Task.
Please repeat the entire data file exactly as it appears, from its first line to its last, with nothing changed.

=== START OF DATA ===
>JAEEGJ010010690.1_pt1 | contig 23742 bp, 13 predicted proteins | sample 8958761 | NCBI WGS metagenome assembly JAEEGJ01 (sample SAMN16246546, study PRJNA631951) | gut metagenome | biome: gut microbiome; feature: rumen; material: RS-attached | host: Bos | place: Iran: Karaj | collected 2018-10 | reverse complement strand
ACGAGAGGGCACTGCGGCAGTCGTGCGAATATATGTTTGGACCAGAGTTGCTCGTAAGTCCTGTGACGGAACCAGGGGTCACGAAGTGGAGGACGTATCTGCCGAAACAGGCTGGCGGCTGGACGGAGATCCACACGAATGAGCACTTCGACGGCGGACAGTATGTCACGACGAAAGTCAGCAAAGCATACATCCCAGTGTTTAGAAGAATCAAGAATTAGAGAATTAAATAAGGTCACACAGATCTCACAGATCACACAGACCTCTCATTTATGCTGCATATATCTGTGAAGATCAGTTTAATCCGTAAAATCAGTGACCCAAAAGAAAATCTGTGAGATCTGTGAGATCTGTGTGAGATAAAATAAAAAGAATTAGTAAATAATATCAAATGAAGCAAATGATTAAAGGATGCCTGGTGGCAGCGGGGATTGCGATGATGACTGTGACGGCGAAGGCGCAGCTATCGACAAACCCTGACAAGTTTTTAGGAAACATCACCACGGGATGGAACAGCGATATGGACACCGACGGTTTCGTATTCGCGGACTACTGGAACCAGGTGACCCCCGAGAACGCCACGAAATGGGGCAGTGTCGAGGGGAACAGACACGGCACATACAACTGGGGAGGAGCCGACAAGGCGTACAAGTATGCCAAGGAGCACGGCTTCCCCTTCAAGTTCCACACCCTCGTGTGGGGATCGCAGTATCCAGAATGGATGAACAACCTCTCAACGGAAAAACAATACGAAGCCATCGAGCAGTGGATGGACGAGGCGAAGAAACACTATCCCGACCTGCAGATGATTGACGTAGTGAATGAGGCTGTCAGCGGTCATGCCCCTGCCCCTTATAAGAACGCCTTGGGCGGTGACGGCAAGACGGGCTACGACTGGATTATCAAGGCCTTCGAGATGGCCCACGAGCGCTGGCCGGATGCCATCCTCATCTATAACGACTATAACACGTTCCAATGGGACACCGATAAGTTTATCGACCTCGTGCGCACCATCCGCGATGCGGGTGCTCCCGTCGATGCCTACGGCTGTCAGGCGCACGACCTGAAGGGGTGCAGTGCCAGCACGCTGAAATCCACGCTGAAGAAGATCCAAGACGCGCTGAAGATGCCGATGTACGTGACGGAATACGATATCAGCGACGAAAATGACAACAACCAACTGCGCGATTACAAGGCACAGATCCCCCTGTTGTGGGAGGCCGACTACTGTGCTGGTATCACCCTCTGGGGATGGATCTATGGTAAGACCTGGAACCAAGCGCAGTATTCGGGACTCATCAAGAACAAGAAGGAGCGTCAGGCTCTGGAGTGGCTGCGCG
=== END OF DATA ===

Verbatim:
>JAEEGJ010010690.1_pt1 | contig 23742 bp, 13 predicted proteins | sample 8958761 | NCBI WGS metagenome assembly JAEEGJ01 (sample SAMN16246546, study PRJNA631951) | gut metagenome | biome: gut microbiome; feature: rumen; material: RS-attached | host: Bos | place: Iran: Karaj | collected 2018-10 | reverse complement strand
ACGAGAGGGCACTGCGGCAGTCGTGCGAATATATGTTTGGACCAGAGTTGCTCGTAAGTCCTGTGACGGAACCAGGGGTCACGAAGTGGAGGACGTATCTGCCGAAACAGGCTGGCGGCTGGACGGAGATCCACACGAATGAGCACTTCGACGGCGGACAGTATGTCACGACGAAAGTCAGCAAAGCATACATCCCAGTGTTTAGAAGAATCAAGAATTAGAGAATTAAATAAGGTCACACAGATCTCACAGATCACACAGACCTCTCATTTATGCTGCATATATCTGTGAAGATCAGTTTAATCCGTAAAATCAGTGACCCAAAAGAAAATCTGTGAGATCTGTGAGATCTGTGTGAGATAAAATAAAAAGAATTAGTAAATAATATCAAATGAAGCAAATGATTAAAGGATGCCTGGTGGCAGCGGGGATTGCGATGATGACTGTGACGGCGAAGGCGCAGCTATCGACAAACCCTGACAAGTTTTTAGGAAACATCACCACGGGATGGAACAGCGATATGGACACCGACGGTTTCGTATTCGCGGACTACTGGAACCAGGTGACCCCCGAGAACGCCACGAAATGGGGCAGTGTCGAGGGGAACAGACACGGCACATACAACTGGGGAGGAGCCGACAAGGCGTACAAGTATGCCAAGGAGCACGGCTTCCCCTTCAAGTTCCACACCCTCGTGTGGGGATCGCAGTATCCAGAATGGATGAACAACCTCTCAACGGAAAAACAATACGAAGCCATCGAGCAGTGGATGGACGAGGCGAAGAAACACTATCCCGACCTGCAGATGATTGACGTAGTGAATGAGGCTGTCAGCGGTCATGCCCCTGCCCCTTATAAGAACGCCTTGGGCGGTGACGGCAAGACGGGCTACGACTGGATTATCAAGGCCTTCGAGATGGCCCACGAGCGCTGGCCGGATGCCATCCTCATCTATAACGACTATAACACGTTCCAATGGGACACCGATAAGTTTATCGACCTCGTGCGCACCATCCGCGATGCGGGTGCTCCCGTCGATGCCTACGGCTGTCAGGCGCACGACCTGAAGGGGTGCAGTGCCAGCACGCTGAAATCCACGCTGAAGAAGATCCAAGACGCGCTGAAGATGCCGATGTACGTGACGGAATACGATATCAGCGACGAAAATGACAACAACCAACTGCGCGATTACAAGGCACAGATCCCCCTGTTGTGGGAGGCCGACTACTGTGCTGGTATCACCCTCTGGGGATGGATCTATGGTAAGACCTGGAACCAAGCGCAGTATTCGGGACTCATCAAGAACAAGAAGGAGCGTCAGGCTCTGGAGTGGCTGCGCG